Ninja Gaiden is a saga of action and platform games that triumphed in the 80s with its original trilogy for the Nintendo Entertainment System, and later made a strong comeback in the era of Xbox 360 and PlayStation 3. In this in-depth article we will explore the main aspects of the saga, what changes occurred with its leap into the three-dimensional world and what are the future projects of a saga that since 2014 has not presented news, but that continues to be remembered as a cult series.
The original 8-bit trilogy
Composed of Ninja Gaiden (1988), Ninja Gaiden II: The Dark Sword of Chaos (1990) and Ninja Gaiden III: The Ancient Ship of Doom (1991) , this saga stood out on home consoles for its great fidelity to the original Ninja Gaiden of arcades that also appeared in 1988. The trilogy combines action and platforms with a fluid level design and extreme difficulty, which is why it is remembered as a very demanding title and lacking in mercy with the player.
Precise jumps, destructive combos, ninja magic, and powerful enemies that include ninjas from other clans and monsters of different types, make the original Ninja Gaiden trilogy on NES a show of the genre. The three titles share some contributions that have shaped the saga since its inception, with beautiful scenes between levels with a marked anime style and graphics that at the time served to tell a fairly deep story.
The game style, similar to that of sagas like Shinobi or Bionic Commando, combined fast fights, jumps between platforms and all kinds of obstacles that crowned each level with a final boss that required mastery in the use of the sword and the special powers of ninja techniques (or Ninpo).
The review for SNES and the portable prequel
In 1995 the popularity of the Super Nintendo led Tecmo developers to try their luck with an adaptation of the three original games for the 16-bit console. The improvements in sound and graphics are minimal, but the game nonetheless served to introduce a whole new generation of players to the adventures of the ninja Ryu Hayabusa.
Another interesting title to mention is Ninja Gaiden Shadow for GameBoy , a 1991 game for the Nintendo laptop that adapted, despite the limitations, the frenetic pace and difficulty of the jumps and battles of Ninja Gaiden. The story was a prequel where the foundations of the Ninja Gaiden universe were laid, with the Dragon Sword and the Dark Dragon Sword at the center of the scene.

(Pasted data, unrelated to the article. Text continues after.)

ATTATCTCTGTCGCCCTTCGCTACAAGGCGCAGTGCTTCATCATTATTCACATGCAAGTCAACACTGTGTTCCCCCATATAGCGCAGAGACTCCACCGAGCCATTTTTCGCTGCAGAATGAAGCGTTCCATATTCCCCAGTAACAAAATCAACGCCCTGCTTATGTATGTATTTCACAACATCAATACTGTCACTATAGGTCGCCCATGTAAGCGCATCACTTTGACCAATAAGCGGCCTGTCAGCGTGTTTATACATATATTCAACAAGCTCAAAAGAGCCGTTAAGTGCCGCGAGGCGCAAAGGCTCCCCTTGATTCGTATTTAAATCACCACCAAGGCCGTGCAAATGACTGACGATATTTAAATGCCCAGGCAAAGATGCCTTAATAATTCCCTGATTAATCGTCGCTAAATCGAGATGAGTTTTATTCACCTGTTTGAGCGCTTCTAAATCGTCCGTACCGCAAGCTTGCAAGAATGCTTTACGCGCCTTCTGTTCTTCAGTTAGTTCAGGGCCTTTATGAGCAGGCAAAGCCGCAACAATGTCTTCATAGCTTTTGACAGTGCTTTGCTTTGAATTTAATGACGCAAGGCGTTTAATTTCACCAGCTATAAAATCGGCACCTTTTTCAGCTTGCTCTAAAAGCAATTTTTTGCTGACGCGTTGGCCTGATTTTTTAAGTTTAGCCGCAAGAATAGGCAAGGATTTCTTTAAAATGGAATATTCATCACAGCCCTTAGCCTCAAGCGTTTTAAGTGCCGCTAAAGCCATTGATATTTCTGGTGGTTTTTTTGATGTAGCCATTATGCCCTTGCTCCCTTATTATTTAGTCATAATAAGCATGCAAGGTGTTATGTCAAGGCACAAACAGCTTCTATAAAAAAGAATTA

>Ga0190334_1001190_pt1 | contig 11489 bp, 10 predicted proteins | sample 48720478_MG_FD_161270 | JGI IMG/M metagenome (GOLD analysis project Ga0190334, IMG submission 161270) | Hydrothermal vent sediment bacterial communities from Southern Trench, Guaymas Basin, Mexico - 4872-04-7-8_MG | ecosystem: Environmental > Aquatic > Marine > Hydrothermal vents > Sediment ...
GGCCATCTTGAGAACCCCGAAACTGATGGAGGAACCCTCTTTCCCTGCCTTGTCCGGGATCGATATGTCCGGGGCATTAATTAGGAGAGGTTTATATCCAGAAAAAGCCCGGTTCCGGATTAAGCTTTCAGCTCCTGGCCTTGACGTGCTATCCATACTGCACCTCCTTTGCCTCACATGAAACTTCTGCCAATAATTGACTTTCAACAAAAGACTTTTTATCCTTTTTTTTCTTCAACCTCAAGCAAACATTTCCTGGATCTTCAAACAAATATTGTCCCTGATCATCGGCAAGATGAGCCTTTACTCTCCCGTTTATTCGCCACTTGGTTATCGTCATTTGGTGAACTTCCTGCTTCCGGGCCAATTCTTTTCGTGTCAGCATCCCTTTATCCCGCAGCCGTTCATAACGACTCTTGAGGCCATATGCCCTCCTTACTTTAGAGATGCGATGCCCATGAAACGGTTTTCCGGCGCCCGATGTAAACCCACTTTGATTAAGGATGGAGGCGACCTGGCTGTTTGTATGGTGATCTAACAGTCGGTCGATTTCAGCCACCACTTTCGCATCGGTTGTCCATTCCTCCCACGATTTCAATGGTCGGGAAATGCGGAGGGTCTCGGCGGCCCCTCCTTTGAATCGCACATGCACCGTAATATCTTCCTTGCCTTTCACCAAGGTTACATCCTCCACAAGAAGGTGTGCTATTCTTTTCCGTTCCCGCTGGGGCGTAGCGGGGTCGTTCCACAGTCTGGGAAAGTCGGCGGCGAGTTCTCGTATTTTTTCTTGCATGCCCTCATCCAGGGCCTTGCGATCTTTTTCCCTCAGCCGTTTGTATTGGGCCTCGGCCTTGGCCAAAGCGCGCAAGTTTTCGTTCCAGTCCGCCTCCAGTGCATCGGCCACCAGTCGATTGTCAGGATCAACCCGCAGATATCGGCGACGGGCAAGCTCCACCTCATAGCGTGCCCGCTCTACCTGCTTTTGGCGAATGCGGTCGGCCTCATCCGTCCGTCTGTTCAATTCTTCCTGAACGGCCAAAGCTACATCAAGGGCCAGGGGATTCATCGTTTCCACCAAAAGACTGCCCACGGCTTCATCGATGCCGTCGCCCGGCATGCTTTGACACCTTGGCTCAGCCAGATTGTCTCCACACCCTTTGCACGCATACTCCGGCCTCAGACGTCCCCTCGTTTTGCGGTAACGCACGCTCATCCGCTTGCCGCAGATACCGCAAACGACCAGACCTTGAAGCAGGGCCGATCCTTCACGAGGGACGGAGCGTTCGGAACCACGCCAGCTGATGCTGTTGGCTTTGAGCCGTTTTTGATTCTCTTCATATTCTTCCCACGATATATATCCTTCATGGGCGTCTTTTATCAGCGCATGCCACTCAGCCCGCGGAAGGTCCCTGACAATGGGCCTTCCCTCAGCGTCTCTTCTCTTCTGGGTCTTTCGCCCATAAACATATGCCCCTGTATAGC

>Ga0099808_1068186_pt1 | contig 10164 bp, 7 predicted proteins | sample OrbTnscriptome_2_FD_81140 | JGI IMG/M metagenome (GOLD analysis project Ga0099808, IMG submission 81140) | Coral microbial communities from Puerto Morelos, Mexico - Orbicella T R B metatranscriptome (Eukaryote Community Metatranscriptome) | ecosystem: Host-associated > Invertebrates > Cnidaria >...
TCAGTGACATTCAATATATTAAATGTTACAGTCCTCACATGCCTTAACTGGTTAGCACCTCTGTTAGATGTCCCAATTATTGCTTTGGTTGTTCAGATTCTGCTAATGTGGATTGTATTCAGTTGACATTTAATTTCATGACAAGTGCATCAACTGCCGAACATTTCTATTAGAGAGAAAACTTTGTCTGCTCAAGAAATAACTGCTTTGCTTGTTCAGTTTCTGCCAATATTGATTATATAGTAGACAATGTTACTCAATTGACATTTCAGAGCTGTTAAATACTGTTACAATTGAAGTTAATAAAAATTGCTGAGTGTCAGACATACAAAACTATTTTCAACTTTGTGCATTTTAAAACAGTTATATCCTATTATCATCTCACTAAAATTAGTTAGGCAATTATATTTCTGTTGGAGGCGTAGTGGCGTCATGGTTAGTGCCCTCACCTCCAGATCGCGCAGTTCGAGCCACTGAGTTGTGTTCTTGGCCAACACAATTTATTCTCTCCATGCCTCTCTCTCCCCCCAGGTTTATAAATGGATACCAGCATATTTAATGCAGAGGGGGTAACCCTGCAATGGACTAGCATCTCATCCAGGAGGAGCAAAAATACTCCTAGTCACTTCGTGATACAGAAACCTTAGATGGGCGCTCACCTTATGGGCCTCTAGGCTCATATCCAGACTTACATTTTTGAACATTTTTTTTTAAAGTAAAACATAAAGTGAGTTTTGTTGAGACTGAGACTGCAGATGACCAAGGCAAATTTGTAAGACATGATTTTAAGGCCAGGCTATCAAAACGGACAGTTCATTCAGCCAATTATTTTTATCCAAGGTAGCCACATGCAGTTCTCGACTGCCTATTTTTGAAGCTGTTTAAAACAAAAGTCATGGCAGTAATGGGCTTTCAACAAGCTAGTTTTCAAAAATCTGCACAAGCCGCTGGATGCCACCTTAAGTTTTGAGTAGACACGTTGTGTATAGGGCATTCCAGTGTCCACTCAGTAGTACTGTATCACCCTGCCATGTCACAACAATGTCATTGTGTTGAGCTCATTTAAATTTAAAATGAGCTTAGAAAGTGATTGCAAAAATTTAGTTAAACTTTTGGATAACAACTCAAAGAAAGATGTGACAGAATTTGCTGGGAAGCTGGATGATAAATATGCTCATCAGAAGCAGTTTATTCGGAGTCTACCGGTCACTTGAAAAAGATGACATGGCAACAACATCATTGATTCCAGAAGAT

The glorious return on Xbox 360 and PS3
In 2004 Tomonobu Itagaki’s team ( Team Ninja ) developed a title inspired by Ninja Gaiden with three-dimensional graphics, exploration and battles loaded with difficulty and blood. Demonic elements and a story with voices in Japanese and English helped give a more cinematic flair to a game that would mark a new trilogy starring Ryu Hayabusa and his companions.
On home consoles, the Ninja Gaiden era had three main titles: Ninja Gaiden (2004), Ninja Gaiden II (2008), and Ninja Gaiden III (2012). There were also spin-offs for Nintendo DS (Ninja Gaiden – Dragon Sword – 2008), and Yaiba: Ninja Gaiden Z that has a new protagonist but has appearances by Ryu Hayabusa although it has been classified as the worst installment of the saga.
The future of Ninja Gaiden
The title Ninja Gaiden 4 has not yet been announced, but there are strong rumors that it could return as an Xbox exclusive, as originally happened with the second trilogy and Xbox 360. Although after a while, Ninja Gaiden Sigma carried the trilogy of 2004 to PS3.
What makes Ninja Gaiden different?
Ninja Gaiden is, in its most recent versions, a three-dimensional hack’n slash . Players can explore the scenarios and make use of different combos and ninja moves to defeat hordes of enemies and very challenging final bosses. It is a visually very attractive title, which has managed to take advantage of technological development to offer greater spectacularity, both in the combats and in the intermediate scenes, where the characters tell the story, express their feelings and we can learn more about the background of the universe.
One of the most liked aspects of the Ninja Gaiden franchise, since its inception, is the combination of active game dynamics, with a plot. In the NES it looked incipient and has aspects that could be improved, but it made a difference with other games that only had an introductory text and nothing else. In this case, the saga evolved and in the second trilogy it improved significantly in the presentation of characters and the construction of a relational universe between the plot and the fighting. The outcome: a saga that since the late 80s has remained in the memory of lovers of action and adventure on different consoles.